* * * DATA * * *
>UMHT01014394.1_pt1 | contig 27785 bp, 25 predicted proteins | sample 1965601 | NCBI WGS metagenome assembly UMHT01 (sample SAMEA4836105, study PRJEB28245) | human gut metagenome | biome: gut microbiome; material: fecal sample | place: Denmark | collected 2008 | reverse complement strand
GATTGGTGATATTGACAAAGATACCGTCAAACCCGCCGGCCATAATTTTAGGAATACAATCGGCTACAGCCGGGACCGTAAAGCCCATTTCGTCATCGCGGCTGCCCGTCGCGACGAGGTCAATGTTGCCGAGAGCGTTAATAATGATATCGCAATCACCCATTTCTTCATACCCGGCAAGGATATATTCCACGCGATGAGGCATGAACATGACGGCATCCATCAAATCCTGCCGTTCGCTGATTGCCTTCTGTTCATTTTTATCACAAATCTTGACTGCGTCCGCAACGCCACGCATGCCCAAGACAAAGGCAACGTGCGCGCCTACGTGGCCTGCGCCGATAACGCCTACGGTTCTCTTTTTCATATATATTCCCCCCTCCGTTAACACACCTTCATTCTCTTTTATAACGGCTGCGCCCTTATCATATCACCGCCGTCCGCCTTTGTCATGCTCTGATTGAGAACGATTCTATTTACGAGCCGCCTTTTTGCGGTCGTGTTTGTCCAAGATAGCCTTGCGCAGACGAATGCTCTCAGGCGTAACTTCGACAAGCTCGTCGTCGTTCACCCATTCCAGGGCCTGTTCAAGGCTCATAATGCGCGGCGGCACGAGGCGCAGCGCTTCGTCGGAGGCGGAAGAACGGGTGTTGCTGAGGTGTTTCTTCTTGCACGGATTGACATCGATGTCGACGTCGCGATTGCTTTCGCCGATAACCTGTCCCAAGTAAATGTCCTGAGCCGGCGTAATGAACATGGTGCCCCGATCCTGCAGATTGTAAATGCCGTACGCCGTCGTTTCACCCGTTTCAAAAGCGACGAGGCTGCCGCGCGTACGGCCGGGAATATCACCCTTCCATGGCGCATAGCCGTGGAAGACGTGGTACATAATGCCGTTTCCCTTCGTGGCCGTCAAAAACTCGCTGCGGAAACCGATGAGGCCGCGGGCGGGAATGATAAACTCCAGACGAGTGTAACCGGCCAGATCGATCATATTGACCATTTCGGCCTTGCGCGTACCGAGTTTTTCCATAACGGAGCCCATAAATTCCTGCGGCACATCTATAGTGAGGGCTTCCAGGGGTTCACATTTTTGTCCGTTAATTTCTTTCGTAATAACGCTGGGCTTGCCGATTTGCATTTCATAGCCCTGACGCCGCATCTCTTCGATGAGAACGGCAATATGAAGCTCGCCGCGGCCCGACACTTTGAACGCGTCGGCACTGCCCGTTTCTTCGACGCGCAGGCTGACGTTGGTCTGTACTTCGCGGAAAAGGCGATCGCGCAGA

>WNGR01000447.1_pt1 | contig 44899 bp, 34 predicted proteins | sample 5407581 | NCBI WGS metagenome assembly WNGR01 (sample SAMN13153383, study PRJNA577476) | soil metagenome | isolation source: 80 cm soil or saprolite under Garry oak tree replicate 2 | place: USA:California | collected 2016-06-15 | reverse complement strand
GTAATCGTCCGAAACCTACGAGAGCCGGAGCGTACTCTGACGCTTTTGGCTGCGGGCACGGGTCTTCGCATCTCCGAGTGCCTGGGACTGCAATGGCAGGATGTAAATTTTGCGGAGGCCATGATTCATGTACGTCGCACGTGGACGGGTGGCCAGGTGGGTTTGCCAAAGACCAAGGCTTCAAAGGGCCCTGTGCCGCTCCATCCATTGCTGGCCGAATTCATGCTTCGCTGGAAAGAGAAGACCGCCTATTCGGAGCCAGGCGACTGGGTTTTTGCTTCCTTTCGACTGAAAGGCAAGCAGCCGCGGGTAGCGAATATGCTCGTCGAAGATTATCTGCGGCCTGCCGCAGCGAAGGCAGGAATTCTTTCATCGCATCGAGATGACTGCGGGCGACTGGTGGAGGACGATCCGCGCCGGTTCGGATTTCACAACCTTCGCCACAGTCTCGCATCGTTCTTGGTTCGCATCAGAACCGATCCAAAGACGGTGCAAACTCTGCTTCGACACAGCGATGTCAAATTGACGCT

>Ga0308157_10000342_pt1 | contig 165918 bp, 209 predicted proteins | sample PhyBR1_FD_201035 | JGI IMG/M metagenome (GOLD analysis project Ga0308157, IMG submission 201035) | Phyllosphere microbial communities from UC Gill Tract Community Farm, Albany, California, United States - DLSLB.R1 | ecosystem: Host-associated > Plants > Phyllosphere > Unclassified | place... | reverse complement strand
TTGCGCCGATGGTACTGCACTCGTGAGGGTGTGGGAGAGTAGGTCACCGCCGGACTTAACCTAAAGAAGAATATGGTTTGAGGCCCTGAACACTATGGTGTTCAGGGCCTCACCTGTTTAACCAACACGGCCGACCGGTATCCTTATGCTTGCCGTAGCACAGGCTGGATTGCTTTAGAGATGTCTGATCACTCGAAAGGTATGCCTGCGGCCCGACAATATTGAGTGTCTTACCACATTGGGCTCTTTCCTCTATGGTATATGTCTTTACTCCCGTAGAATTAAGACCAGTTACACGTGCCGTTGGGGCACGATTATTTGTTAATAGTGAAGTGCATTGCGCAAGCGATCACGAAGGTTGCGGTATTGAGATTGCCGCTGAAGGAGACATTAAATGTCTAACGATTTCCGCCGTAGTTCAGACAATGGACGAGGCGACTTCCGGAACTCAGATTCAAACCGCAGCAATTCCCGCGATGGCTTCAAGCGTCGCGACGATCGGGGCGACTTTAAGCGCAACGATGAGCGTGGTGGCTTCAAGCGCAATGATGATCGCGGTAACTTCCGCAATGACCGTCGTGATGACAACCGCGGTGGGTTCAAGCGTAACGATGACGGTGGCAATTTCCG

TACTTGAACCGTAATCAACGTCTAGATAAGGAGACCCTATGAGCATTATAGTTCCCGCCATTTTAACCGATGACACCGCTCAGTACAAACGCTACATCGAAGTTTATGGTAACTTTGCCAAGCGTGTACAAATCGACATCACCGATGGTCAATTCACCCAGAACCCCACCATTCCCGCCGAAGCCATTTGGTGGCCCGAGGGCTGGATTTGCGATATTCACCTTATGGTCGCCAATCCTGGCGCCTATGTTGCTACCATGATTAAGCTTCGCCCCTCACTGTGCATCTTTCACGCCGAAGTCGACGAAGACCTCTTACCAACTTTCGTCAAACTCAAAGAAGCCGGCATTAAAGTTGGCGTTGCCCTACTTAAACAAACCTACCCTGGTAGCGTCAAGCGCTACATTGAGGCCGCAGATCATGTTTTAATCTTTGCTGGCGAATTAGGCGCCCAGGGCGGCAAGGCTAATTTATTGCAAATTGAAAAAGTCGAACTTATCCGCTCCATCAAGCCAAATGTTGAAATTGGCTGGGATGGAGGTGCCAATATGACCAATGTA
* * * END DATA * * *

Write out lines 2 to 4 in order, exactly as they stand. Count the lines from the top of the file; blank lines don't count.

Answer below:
GATTGGTGATATTGACAAAGATACCGTCAAACCCGCCGGCCATAATTTTAGGAATACAATCGGCTACAGCCGGGACCGTAAAGCCCATTTCGTCATCGCGGCTGCCCGTCGCGACGAGGTCAATGTTGCCGAGAGCGTTAATAATGATATCGCAATCACCCATTTCTTCATACCCGGCAAGGATATATTCCACGCGATGAGGCATGAACATGACGGCATCCATCAAATCCTGCCGTTCGCTGATTGCCTTCTGTTCATTTTTATCACAAATCTTGACTGCGTCCGCAACGCCACGCATGCCCAAGACAAAGGCAACGTGCGCGCCTACGTGGCCTGCGCCGATAACGCCTACGGTTCTCTTTTTCATATATATTCCCCCCTCCGTTAACACACCTTCATTCTCTTTTATAACGGCTGCGCCCTTATCATATCACCGCCGTCCGCCTTTGTCATGCTCTGATTGAGAACGATTCTATTTACGAGCCGCCTTTTTGCGGTCGTGTTTGTCCAAGATAGCCTTGCGCAGACGAATGCTCTCAGGCGTAACTTCGACAAGCTCGTCGTCGTTCACCCATTCCAGGGCCTGTTCAAGGCTCATAATGCGCGGCGGCACGAGGCGCAGCGCTTCGTCGGAGGCGGAAGAACGGGTGTTGCTGAGGTGTTTCTTCTTGCACGGATTGACATCGATGTCGACGTCGCGATTGCTTTCGCCGATAACCTGTCCCAAGTAAATGTCCTGAGCCGGCGTAATGAACATGGTGCCCCGATCCTGCAGATTGTAAATGCCGTACGCCGTCGTTTCACCCGTTTCAAAAGCGACGAGGCTGCCGCGCGTACGGCCGGGAATATCACCCTTCCATGGCGCATAGCCGTGGAAGACGTGGTACATAATGCCGTTTCCCTTCGTGGCCGTCAAAAACTCGCTGCGGAAACCGATGAGGCCGCGGGCGGGAATGATAAACTCCAGACGAGTGTAACCGGCCAGATCGATCATATTGACCATTTCGGCCTTGCGCGTACCGAGTTTTTCCATAACGGAGCCCATAAATTCCTGCGGCACATCTATAGTGAGGGCTTCCAGGGGTTCACATTTTTGTCCGTTAATTTCTTTCGTAATAACGCTGGGCTTGCCGATTTGCATTTCATAGCCCTGACGCCGCATCTCTTCGATGAGAACGGCAATATGAAGCTCGCCGCGGCCCGACACTTTGAACGCGTCGGCACTGCCCGTTTCTTCGACGCGCAGGCTGACGTTGGTCTGTACTTCGCGGAAAAGGCGATCGCGCAGA

>WNGR01000447.1_pt1 | contig 44899 bp, 34 predicted proteins | sample 5407581 | NCBI WGS metagenome assembly WNGR01 (sample SAMN13153383, study PRJNA577476) | soil metagenome | isolation source: 80 cm soil or saprolite under Garry oak tree replicate 2 | place: USA:California | collected 2016-06-15 | reverse complement strand
GTAATCGTCCGAAACCTACGAGAGCCGGAGCGTACTCTGACGCTTTTGGCTGCGGGCACGGGTCTTCGCATCTCCGAGTGCCTGGGACTGCAATGGCAGGATGTAAATTTTGCGGAGGCCATGATTCATGTACGTCGCACGTGGACGGGTGGCCAGGTGGGTTTGCCAAAGACCAAGGCTTCAAAGGGCCCTGTGCCGCTCCATCCATTGCTGGCCGAATTCATGCTTCGCTGGAAAGAGAAGACCGCCTATTCGGAGCCAGGCGACTGGGTTTTTGCTTCCTTTCGACTGAAAGGCAAGCAGCCGCGGGTAGCGAATATGCTCGTCGAAGATTATCTGCGGCCTGCCGCAGCGAAGGCAGGAATTCTTTCATCGCATCGAGATGACTGCGGGCGACTGGTGGAGGACGATCCGCGCCGGTTCGGATTTCACAACCTTCGCCACAGTCTCGCATCGTTCTTGGTTCGCATCAGAACCGATCCAAAGACGGTGCAAACTCTGCTTCGACACAGCGATGTCAAATTGACGCT